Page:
Our Friend Clyde


Former Revolution midfielder Clyde Simms retired from professional soccer in early 2014 because of his battle with kidney disease.

While he was one of MLS’ most consistent players for nine seasons during his time with D.C. United and the Revs, kidney disease ended Simms’ career that also included a look by the U.S. National Team.

Clyde’s disease - Focal Segmental Glomerulosclerosis (FSGS) – has now progressed to the point that he needs a kidney transplant.

The usual waiting time for a suitable kidney match is about four years, and many people on the waiting list don’t have that long before needing to go on dialysis – including Clyde.

Kidney disease is more prevalent than you think, with 26 million people in the U.S. affected during their lifetime, so many more people than just Clyde need your help.


In Clyde’s Words

“I’ve never really talked about this because I always chose the mind over matter approach, but my health has gotten to a point where I can no longer do that. When I was a freshman in high school, we discovered that I suffered from FSGS, the same kidney disease as Alonzo Mourning. When I started playing with D.C., my kidney function was around 50 percent, and the last three years of my career, it has gotten down to about 20 percent.

"I fell in love with this sport at a young age and was determined not to let anything stop me. Unfortunately, for the past 10 years I have been dealing with kidney disease and it has become too tough for me to compete at this level anymore. I made sure for as long as I could I would still fight for my dream, my passion. I was very lucky to have had such a great run, but now it’s time to fight another battle.”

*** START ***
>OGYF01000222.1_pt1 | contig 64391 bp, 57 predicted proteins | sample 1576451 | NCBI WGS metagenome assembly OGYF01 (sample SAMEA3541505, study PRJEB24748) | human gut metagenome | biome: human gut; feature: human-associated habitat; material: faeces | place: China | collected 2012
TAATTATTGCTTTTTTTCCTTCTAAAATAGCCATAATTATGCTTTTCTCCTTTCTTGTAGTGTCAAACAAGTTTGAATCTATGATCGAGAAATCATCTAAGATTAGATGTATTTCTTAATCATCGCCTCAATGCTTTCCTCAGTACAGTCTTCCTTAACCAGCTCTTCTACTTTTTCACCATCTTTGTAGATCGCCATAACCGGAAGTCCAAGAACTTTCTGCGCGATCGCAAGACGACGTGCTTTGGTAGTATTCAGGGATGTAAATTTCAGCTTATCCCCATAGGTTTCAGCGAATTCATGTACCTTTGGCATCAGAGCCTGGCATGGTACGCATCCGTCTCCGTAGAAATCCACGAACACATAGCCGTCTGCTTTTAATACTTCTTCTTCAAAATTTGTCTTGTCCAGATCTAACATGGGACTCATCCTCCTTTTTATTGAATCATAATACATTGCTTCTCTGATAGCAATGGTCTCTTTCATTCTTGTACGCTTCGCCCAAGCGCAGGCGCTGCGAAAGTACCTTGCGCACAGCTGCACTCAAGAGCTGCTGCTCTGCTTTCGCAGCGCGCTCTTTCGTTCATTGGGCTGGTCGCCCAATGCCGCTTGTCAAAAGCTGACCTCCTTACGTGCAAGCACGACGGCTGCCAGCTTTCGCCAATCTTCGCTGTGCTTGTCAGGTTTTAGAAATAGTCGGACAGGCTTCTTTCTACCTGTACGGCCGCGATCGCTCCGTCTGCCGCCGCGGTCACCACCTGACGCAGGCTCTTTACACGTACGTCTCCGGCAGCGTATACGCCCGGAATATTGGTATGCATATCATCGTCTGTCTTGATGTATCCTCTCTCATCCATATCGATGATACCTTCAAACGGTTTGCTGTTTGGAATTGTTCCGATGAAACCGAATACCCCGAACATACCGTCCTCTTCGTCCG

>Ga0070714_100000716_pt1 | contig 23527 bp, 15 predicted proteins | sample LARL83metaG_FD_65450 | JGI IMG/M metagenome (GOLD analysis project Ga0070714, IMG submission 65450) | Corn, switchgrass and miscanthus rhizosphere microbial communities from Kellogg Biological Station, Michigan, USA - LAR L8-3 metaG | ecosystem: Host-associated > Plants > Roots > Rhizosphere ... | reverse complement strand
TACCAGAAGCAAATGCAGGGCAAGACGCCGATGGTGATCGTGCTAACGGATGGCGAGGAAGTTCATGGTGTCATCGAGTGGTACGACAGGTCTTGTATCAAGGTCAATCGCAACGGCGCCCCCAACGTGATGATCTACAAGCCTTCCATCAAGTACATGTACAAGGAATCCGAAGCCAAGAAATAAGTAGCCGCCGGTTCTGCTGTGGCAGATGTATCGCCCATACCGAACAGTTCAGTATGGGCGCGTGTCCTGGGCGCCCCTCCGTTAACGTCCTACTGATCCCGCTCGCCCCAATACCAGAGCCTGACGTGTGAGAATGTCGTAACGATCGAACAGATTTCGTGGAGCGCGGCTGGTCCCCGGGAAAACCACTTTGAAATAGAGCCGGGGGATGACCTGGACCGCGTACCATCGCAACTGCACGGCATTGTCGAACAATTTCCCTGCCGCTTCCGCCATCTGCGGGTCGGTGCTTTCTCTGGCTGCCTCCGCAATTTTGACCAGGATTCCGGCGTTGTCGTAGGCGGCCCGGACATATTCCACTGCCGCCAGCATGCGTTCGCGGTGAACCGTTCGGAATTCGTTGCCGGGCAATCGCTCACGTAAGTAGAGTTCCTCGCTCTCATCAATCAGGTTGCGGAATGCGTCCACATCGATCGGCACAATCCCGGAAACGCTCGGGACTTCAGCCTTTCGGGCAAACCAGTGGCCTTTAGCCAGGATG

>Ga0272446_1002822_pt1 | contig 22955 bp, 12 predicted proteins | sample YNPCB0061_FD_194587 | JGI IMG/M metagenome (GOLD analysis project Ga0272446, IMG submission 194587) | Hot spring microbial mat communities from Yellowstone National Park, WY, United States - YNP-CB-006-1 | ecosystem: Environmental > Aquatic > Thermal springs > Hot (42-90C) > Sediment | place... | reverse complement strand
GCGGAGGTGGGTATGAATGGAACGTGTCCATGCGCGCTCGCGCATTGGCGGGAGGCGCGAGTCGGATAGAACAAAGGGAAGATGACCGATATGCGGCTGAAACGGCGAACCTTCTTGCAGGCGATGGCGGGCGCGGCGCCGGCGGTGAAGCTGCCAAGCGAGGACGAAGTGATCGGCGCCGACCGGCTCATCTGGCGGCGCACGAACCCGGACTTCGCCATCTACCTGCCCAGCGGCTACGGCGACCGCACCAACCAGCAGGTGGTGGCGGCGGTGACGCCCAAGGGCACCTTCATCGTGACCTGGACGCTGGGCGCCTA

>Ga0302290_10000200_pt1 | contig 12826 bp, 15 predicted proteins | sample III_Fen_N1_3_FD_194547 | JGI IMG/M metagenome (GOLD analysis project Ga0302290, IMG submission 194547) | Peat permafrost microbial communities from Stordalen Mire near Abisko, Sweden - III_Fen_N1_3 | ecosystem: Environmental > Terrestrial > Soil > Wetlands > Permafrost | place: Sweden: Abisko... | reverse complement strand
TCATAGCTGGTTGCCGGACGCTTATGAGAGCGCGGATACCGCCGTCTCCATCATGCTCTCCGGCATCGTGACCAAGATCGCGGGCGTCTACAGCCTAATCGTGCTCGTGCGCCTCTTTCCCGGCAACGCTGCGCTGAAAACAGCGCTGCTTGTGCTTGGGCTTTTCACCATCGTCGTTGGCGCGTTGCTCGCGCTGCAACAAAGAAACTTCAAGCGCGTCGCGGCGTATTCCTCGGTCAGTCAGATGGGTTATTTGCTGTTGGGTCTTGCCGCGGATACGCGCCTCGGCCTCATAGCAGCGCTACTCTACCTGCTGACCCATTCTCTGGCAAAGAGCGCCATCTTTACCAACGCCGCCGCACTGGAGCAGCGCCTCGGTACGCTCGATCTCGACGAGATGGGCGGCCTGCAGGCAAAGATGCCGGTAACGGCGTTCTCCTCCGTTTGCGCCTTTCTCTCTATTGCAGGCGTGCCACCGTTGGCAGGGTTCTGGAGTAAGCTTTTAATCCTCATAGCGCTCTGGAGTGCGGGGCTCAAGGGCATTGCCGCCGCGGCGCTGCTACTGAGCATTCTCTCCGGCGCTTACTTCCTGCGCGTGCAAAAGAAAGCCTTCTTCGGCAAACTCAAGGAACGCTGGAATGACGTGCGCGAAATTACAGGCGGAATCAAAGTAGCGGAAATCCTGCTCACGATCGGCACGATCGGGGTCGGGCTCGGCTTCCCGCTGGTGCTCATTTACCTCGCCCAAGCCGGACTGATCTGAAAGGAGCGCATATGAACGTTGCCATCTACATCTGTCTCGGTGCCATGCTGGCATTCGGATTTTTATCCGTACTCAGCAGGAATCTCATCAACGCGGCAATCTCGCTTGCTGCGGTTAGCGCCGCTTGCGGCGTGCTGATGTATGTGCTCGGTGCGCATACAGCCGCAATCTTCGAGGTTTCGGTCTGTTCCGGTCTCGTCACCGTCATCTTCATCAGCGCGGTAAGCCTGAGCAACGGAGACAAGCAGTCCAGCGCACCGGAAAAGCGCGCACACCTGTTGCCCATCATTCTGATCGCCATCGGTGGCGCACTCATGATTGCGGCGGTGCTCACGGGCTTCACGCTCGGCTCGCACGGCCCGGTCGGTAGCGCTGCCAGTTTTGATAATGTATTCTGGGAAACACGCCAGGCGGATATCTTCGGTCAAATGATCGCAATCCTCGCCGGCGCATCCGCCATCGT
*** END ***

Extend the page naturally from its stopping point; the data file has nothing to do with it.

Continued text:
Have a question or want to share a personal story with Clyde? He’ll be checking and answering emails sent to: clyde.kidney@gmail.com


Kidney Donations

Kidney donations come in two forms: from a live donor or from a deceased donation.

A deceased donation comes from people who designate themselves as organ donors, be it on their drivers licenses, through alerting family of their final wishes or through legal documents.

Living donors are people who are living and decide to donate a kidney to someone in need, either a family member or friend, or a stranger in need.


Becoming a Living Donor

People interested in donating a kidney first need to contact a donation center and be tested. To be tested to see if you are a match to help Clyde – or other people waiting for a kidney match – please contact:

Massachusetts General Hospital’s Living Donor Program
(617) 643-7193

Help Prevent Kidney Disease

Kidney disease is greatly affected by high blood pressure and diabetes, so living a healthy lifestyle is important.

Eating a healthy, balanced diet and getting regular exercise goes a long way in preventing or managing kidney disease, so it’s important to include healthy habits in your life.


Get 3 Simple Tests

Kidney disease is a silent killer as many people with the early stages of the disease don’t know they have it.

Knowing to ask your doctor to perform three simple tests is the first step in knowing if you’re at risk:

More Information

For more information about kidney disease, check out the resources below: